The Russians’ pro-Putin sentiment can quickly change. Many opted for Putin as seemingly the only alternative to the Yeltsin-era chaos. After several years of orderly statehood under Putin, many voters no longer see the strong-hand policy as the priority. Putin’s rape of the Russian constitution, whether by remaining in the office for a third term or switching state powers to Putin-the-prime-minister, won’t be popular. Russians vividly remember the lawless Soviet years, and many won’t welcome Putin’s illegal moves to stay in power. Putin the perpetual leader painfully reminds many adults of the Soviet Secretary-Generals. Putin has no opportunities to continue showing his attractive strength. The Oligarchs are humbled, the war in Chechnya entered the truce phase, and Putin is on the brink of falling into the cognitive mold of the petty generalissimo. Putin’s only remaining sphere for a show of force is anti-American politics, but the Russian people, though they enjoy it, are unwilling to enter an arms race or political standoff.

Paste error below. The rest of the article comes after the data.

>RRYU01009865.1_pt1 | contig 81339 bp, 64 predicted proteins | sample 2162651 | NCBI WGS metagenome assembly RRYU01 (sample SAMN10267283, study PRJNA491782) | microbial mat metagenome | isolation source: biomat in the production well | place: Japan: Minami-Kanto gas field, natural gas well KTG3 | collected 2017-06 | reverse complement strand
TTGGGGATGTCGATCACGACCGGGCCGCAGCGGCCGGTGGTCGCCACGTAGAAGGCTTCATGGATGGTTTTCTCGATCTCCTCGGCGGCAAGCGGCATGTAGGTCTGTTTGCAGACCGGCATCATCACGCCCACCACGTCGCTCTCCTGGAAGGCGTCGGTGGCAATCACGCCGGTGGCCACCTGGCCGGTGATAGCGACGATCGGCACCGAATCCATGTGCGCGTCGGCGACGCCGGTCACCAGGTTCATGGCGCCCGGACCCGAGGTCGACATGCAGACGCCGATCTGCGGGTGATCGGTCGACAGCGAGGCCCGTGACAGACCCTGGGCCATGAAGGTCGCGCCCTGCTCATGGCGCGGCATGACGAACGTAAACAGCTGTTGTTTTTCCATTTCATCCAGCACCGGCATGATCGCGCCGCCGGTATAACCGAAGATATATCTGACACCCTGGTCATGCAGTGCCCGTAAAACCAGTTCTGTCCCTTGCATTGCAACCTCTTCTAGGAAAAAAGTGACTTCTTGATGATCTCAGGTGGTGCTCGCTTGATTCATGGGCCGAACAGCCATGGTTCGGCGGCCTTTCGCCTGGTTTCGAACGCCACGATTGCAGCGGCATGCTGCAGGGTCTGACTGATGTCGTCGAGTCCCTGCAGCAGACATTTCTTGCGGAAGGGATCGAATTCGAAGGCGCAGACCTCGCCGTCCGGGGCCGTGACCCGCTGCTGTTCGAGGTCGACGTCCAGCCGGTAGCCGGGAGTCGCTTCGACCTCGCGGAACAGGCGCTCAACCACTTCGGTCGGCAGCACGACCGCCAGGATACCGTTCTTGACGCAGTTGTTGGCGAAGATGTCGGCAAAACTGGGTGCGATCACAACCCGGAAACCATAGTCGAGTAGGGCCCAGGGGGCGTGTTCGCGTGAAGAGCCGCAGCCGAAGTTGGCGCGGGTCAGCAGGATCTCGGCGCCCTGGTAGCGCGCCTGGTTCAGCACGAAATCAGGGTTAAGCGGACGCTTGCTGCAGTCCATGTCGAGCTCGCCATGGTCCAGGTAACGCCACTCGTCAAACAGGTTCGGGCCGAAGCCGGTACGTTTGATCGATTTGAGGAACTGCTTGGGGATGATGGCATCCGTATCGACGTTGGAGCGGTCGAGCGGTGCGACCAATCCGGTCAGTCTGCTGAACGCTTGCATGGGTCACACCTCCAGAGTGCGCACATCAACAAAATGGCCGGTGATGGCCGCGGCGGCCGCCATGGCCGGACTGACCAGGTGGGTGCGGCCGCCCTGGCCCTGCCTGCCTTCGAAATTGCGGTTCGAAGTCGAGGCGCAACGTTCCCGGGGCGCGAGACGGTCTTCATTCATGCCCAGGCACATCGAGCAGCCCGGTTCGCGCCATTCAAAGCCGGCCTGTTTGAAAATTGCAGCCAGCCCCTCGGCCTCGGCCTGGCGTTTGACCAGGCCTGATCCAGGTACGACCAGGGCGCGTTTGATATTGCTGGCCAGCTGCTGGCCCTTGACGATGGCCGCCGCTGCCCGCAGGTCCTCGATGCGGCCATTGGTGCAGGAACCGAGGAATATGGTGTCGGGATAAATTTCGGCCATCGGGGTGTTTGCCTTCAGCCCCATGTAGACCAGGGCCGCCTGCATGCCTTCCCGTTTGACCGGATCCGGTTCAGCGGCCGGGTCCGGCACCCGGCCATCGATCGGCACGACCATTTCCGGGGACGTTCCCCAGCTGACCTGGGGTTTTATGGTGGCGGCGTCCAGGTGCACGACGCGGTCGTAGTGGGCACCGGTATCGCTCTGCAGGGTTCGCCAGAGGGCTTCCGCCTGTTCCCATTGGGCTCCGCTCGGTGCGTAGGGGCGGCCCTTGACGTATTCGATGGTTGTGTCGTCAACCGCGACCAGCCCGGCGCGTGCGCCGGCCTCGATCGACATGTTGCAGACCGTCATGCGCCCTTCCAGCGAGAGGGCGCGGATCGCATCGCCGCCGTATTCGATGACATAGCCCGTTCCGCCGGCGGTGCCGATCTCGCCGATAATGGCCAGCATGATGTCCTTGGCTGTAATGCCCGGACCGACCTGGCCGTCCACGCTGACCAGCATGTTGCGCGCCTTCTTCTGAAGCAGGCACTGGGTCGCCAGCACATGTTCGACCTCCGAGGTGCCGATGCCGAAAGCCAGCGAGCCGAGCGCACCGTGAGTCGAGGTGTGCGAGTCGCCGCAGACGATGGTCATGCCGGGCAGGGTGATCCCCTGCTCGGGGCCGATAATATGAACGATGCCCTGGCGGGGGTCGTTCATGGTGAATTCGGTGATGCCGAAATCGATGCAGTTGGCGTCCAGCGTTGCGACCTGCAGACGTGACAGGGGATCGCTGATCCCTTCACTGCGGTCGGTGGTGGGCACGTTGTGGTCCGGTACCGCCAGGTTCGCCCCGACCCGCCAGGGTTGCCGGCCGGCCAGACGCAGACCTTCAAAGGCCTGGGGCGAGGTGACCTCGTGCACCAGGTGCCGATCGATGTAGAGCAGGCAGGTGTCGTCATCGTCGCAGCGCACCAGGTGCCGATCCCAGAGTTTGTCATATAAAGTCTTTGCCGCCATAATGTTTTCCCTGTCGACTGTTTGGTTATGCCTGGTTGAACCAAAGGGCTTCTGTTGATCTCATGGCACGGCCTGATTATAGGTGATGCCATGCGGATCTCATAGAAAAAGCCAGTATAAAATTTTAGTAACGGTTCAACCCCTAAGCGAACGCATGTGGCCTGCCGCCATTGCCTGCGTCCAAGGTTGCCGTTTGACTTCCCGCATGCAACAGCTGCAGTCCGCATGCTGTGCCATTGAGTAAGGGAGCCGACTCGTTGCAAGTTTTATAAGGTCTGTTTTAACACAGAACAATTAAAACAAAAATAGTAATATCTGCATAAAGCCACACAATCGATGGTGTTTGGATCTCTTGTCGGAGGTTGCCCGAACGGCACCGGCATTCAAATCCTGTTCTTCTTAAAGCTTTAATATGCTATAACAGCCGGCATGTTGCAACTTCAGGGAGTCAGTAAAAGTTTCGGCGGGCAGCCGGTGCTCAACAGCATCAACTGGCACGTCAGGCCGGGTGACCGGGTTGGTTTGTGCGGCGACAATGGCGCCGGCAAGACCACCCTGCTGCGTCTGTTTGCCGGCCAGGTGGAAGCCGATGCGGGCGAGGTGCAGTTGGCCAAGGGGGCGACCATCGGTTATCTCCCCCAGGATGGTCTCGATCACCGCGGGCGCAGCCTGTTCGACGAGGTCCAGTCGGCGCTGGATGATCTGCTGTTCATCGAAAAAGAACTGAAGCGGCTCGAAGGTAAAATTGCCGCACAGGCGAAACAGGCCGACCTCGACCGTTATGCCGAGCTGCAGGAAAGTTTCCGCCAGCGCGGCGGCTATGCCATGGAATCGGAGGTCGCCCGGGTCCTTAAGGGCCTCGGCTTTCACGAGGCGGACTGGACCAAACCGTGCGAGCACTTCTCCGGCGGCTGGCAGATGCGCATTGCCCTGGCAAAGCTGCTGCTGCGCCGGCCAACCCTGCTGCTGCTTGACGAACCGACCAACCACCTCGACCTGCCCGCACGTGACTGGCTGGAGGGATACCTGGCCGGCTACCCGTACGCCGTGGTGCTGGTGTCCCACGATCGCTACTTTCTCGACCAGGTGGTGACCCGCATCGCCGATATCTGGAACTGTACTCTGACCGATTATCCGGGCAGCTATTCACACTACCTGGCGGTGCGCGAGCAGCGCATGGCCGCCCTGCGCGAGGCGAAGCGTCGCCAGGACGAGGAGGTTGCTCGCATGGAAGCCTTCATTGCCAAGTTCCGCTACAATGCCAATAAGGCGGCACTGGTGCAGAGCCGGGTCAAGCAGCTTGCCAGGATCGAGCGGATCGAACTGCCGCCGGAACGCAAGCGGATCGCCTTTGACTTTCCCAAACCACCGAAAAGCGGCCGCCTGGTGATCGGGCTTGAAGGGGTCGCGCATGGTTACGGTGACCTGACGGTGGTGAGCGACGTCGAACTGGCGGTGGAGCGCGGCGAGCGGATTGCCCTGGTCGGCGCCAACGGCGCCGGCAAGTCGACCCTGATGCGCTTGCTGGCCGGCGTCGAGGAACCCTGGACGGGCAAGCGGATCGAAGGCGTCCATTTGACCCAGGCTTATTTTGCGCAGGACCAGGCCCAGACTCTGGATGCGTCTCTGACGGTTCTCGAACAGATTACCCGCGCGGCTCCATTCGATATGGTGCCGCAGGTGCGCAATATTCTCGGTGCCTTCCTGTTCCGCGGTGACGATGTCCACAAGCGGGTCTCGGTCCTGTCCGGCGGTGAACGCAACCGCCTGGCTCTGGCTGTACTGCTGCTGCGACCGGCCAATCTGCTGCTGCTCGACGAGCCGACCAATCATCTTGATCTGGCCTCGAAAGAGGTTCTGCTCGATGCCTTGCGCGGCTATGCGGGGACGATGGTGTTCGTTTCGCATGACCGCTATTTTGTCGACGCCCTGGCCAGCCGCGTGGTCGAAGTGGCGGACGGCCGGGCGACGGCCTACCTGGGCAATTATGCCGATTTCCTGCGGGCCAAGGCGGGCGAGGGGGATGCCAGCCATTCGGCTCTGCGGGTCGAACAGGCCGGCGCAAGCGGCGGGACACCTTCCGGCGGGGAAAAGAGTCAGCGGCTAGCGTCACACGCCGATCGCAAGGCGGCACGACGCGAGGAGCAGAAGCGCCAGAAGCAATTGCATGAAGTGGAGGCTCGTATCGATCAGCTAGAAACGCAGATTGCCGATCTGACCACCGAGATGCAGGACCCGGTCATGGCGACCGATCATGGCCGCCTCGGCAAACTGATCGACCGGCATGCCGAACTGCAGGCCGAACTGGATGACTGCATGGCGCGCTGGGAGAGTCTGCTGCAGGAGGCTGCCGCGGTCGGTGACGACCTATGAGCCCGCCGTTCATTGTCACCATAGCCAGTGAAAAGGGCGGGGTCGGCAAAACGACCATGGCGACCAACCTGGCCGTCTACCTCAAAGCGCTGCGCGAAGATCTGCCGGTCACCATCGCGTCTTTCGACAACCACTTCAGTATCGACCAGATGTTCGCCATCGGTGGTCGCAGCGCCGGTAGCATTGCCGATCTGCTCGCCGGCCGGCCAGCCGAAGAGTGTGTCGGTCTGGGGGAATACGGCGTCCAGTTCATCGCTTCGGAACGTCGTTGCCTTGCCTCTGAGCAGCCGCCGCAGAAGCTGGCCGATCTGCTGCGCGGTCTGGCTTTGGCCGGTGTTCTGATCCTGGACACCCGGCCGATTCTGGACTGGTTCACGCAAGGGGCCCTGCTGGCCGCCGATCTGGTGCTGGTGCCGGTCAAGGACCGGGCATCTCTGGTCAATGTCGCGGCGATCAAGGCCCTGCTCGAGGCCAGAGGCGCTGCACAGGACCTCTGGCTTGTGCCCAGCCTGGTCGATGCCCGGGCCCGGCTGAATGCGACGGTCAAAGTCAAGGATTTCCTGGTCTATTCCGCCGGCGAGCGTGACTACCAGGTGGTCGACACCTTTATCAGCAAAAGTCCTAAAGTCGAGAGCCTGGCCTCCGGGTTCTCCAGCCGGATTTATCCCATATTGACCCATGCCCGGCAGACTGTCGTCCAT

Putin the outgoing leader aroused sympathy among Russians. They remembered his achievements, such as curtailing the rampaging theft of state property, and valued his decency in leaving the presidential office within the constitutionally set time-frame. The Putin who betrayed their hopes for a law-abiding leader would be much less popular.

More Russians will vote for Putin in the presidential elections than have voted for his party. But among the third of the population who voted for the party, many were intimidated into doing so, others succumbed to massive propaganda whose influence is fleeting, and still others saw Putin’s party as the only credible political force opposed to Russia’s despised liberals. Only perhaps a quarter of Russians strongly back Putin. That’s far short of the support required to maintain benevolent authoritarianism.